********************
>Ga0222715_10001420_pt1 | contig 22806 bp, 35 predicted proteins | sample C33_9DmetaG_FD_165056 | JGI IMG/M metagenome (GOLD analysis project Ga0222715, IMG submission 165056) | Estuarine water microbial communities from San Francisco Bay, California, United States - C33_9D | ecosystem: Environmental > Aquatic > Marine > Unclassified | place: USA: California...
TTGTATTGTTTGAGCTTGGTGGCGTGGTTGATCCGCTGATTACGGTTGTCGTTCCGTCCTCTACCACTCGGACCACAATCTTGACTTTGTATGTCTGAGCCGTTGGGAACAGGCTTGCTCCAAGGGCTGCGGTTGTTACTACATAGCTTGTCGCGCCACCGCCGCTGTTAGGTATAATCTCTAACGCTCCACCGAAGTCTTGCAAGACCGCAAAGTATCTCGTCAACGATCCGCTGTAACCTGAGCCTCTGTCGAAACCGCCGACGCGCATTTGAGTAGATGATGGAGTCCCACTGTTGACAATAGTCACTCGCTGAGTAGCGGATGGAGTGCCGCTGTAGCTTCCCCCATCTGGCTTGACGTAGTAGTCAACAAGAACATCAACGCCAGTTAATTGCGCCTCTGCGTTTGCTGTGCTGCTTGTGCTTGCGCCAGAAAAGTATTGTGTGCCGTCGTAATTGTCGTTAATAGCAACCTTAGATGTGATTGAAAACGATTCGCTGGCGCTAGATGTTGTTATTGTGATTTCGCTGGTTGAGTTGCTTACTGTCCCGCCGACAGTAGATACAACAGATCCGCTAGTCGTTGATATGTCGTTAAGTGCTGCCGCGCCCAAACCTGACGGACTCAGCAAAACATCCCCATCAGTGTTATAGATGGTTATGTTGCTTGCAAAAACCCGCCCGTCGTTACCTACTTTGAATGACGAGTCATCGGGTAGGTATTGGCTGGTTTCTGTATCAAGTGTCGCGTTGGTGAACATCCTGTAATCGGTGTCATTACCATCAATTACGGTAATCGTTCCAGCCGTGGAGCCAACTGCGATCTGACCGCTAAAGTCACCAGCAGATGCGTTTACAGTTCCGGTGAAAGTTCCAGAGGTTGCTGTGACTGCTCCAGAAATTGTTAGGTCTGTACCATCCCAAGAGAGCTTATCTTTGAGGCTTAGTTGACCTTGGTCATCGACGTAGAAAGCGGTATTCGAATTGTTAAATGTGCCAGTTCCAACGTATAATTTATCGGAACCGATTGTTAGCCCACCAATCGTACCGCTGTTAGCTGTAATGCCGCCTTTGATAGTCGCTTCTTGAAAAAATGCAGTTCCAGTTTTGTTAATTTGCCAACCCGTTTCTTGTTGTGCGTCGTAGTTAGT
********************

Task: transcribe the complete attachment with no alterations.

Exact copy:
>Ga0222715_10001420_pt1 | contig 22806 bp, 35 predicted proteins | sample C33_9DmetaG_FD_165056 | JGI IMG/M metagenome (GOLD analysis project Ga0222715, IMG submission 165056) | Estuarine water microbial communities from San Francisco Bay, California, United States - C33_9D | ecosystem: Environmental > Aquatic > Marine > Unclassified | place: USA: California...
TTGTATTGTTTGAGCTTGGTGGCGTGGTTGATCCGCTGATTACGGTTGTCGTTCCGTCCTCTACCACTCGGACCACAATCTTGACTTTGTATGTCTGAGCCGTTGGGAACAGGCTTGCTCCAAGGGCTGCGGTTGTTACTACATAGCTTGTCGCGCCACCGCCGCTGTTAGGTATAATCTCTAACGCTCCACCGAAGTCTTGCAAGACCGCAAAGTATCTCGTCAACGATCCGCTGTAACCTGAGCCTCTGTCGAAACCGCCGACGCGCATTTGAGTAGATGATGGAGTCCCACTGTTGACAATAGTCACTCGCTGAGTAGCGGATGGAGTGCCGCTGTAGCTTCCCCCATCTGGCTTGACGTAGTAGTCAACAAGAACATCAACGCCAGTTAATTGCGCCTCTGCGTTTGCTGTGCTGCTTGTGCTTGCGCCAGAAAAGTATTGTGTGCCGTCGTAATTGTCGTTAATAGCAACCTTAGATGTGATTGAAAACGATTCGCTGGCGCTAGATGTTGTTATTGTGATTTCGCTGGTTGAGTTGCTTACTGTCCCGCCGACAGTAGATACAACAGATCCGCTAGTCGTTGATATGTCGTTAAGTGCTGCCGCGCCCAAACCTGACGGACTCAGCAAAACATCCCCATCAGTGTTATAGATGGTTATGTTGCTTGCAAAAACCCGCCCGTCGTTACCTACTTTGAATGACGAGTCATCGGGTAGGTATTGGCTGGTTTCTGTATCAAGTGTCGCGTTGGTGAACATCCTGTAATCGGTGTCATTACCATCAATTACGGTAATCGTTCCAGCCGTGGAGCCAACTGCGATCTGACCGCTAAAGTCACCAGCAGATGCGTTTACAGTTCCGGTGAAAGTTCCAGAGGTTGCTGTGACTGCTCCAGAAATTGTTAGGTCTGTACCATCCCAAGAGAGCTTATCTTTGAGGCTTAGTTGACCTTGGTCATCGACGTAGAAAGCGGTATTCGAATTGTTAAATGTGCCAGTTCCAACGTATAATTTATCGGAACCGATTGTTAGCCCACCAATCGTACCGCTGTTAGCTGTAATGCCGCCTTTGATAGTCGCTTCTTGAAAAAATGCAGTTCCAGTTTTGTTAATTTGCCAACCCGTTTCTTGTTGTGCGTCGTAGTTAGT